In the years ahead, the ACLU will pursue administrative and legislative campaigns targeting the Biden-Harris administration and Congress. We will leverage legal advocacy to dismantle systemic barriers, and will work with our affiliates to change policies nearer to the communities most harmed by these legacies. The goal is to build a nation where every person can achieve their highest potential, unhampered by structural and institutional racism.

To begin, in 2021, we believe the Biden administration and Congress should take the following crucial steps to advance systemic equality:

Voting Rights

The administration must issue an executive order creating a Justice Department lead staff position on voting rights violations in every U.S. Attorney office. We are seeing a flood of unlawful restrictions on voting across the country, and at every level of state and local government. This nationwide problem requires nationwide investigatory and enforcement resources. Even if it requires new training and approval protocols, a new voting rights enforcement program with the participation of all 93 U.S. Attorney offices is the best way to help ensure nationwide enforcement of voting rights laws.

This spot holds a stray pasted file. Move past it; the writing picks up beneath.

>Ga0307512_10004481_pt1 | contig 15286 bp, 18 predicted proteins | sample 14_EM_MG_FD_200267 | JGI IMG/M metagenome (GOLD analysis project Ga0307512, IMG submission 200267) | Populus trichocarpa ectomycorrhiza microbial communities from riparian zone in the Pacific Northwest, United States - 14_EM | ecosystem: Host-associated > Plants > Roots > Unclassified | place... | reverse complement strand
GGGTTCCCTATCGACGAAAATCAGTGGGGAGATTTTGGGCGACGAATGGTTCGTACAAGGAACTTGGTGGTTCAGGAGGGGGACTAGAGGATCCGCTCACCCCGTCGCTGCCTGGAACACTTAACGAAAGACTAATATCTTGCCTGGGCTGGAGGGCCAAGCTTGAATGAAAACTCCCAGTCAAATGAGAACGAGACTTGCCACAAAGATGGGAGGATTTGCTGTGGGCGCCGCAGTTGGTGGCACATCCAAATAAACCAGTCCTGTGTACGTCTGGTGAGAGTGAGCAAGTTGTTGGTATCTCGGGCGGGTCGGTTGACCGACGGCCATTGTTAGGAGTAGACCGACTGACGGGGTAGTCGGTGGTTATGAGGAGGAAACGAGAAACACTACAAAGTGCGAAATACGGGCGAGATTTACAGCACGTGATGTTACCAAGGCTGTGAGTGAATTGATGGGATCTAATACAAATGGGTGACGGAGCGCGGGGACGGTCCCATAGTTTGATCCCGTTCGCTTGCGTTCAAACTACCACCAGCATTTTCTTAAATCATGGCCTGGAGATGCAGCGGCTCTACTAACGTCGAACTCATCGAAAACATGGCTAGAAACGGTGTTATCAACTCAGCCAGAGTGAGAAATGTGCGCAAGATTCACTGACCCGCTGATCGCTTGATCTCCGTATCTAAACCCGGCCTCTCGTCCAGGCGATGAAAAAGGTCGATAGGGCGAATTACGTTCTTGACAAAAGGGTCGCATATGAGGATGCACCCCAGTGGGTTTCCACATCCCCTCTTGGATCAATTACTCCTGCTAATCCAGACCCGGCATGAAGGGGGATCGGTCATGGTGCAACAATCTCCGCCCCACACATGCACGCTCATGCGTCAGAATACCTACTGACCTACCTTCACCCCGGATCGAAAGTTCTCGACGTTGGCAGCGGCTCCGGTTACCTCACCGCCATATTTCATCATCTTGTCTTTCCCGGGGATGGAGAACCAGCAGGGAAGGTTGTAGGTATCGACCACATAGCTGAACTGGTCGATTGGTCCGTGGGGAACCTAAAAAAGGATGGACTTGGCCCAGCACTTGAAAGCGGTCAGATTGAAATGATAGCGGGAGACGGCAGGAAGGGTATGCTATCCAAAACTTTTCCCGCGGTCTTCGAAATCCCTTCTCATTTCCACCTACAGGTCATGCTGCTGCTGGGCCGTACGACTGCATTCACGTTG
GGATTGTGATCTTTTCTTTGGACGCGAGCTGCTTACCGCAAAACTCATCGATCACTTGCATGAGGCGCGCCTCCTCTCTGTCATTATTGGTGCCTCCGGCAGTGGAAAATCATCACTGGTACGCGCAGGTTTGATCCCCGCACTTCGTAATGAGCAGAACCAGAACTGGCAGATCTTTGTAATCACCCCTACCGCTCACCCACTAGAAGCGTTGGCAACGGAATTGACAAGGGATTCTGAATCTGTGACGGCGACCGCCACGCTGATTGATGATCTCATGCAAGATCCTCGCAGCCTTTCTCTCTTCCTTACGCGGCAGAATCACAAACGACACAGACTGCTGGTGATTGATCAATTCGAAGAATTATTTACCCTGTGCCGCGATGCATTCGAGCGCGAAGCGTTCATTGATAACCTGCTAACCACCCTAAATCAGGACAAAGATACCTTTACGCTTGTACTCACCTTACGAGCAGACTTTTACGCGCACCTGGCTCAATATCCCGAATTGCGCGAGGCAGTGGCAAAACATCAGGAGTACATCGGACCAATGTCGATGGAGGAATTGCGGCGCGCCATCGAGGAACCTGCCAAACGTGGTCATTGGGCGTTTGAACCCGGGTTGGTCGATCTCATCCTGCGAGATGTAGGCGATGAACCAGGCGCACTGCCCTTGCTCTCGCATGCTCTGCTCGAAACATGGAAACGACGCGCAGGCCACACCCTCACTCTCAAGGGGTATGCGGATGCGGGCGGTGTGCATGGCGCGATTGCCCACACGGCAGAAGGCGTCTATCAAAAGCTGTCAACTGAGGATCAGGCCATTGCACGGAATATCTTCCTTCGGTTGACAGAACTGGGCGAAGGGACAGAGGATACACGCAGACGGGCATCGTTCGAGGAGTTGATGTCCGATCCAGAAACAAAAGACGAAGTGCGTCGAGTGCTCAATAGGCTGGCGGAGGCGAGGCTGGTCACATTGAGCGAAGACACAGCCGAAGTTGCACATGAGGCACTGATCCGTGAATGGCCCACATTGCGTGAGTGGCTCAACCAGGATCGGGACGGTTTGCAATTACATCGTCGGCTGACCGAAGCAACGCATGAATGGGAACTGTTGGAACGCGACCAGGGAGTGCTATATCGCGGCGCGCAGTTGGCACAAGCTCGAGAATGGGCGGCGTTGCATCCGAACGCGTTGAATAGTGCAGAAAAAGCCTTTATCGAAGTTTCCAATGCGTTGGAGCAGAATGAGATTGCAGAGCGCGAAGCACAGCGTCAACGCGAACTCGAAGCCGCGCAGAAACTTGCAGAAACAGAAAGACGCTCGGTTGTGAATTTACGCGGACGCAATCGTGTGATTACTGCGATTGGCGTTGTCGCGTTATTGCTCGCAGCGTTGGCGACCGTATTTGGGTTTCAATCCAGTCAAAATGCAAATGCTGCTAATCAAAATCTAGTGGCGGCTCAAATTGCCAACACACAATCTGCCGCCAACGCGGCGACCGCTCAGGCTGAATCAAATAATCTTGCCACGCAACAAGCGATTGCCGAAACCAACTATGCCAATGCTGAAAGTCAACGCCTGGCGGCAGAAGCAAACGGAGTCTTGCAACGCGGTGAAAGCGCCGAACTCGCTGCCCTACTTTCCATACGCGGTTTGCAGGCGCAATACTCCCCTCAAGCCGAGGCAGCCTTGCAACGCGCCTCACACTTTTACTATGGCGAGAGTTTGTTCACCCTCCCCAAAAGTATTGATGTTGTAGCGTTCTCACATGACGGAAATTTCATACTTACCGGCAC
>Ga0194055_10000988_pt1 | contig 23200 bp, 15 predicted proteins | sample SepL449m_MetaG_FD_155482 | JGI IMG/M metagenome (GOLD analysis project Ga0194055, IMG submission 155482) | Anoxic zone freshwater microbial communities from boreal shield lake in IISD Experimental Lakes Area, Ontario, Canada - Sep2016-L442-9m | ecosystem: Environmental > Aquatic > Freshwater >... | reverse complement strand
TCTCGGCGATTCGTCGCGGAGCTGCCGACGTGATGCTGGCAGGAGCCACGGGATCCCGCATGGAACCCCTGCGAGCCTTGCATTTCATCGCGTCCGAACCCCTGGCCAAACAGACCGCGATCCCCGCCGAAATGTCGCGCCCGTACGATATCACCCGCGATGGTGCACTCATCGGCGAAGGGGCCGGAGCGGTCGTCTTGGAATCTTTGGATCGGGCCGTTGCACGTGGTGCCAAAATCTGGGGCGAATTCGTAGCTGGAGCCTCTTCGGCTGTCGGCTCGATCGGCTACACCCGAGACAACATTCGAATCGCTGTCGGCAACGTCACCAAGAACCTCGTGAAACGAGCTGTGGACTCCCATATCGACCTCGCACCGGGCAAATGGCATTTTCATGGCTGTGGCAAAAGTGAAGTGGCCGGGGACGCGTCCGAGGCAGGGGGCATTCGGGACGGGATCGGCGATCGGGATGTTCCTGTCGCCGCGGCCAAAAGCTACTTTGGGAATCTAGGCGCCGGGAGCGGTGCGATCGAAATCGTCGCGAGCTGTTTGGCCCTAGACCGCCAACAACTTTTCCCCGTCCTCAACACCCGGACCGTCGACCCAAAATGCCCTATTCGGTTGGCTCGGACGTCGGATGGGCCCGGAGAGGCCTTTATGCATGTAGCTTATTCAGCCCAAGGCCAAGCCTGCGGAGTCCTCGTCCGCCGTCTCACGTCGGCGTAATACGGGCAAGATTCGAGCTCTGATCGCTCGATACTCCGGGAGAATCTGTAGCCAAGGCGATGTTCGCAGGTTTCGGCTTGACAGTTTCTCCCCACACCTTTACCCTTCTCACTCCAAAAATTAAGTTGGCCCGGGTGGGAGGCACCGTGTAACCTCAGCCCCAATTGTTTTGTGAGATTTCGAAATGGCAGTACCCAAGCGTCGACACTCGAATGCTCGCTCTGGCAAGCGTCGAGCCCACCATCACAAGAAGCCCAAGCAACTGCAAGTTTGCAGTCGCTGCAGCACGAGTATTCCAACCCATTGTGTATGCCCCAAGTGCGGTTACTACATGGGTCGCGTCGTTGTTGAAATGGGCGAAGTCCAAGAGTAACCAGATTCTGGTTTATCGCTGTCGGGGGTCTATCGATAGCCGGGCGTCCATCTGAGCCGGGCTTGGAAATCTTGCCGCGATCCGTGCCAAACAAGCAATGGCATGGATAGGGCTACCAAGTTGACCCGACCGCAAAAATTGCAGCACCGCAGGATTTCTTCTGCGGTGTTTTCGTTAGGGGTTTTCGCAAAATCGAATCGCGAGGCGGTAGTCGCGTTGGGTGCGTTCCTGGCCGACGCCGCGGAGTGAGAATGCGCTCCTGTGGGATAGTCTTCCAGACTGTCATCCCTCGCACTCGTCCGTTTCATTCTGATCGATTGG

These assistant U.S. attorneys should begin by ensuring that every American in the custody of the Bureau of Prisons who is eligible to vote can vote, and monitor the Census and redistricting process to fight the dilution of voting power in communities of color.

We are also calling on Congress to pass the John Lewis Voting Rights Advancement Act to finally create a fair and equal national voting system, the cause for which John Lewis devoted his life.

Student Debt

Black borrowers pay more than other students for the same degrees, and graduate with an average of $7,400 more in debt than their white peers. In the years following graduation, the debt gap more than triples. Nearly half of Black borrowers will default within 12 years. In other words, for Black Americans, the American dream costs more. Last week, Majority Leader Chuck Schumer and Sen. Elizabeth Warren, along with House Reps. Ayanna Pressley, Maxine Waters, and others, called on President Biden to cancel up to $50,000 in federal student loan debt per borrower.

We couldn't agree more. By forgiving $50,000 of student debt, President Biden can unleash pent up economic potential in Black communities, while relieving them of a burden that forestalls so many hopes and dreams. Black women in particular will benefit from this executive action, as they are proportionately the most indebted group of all Americans.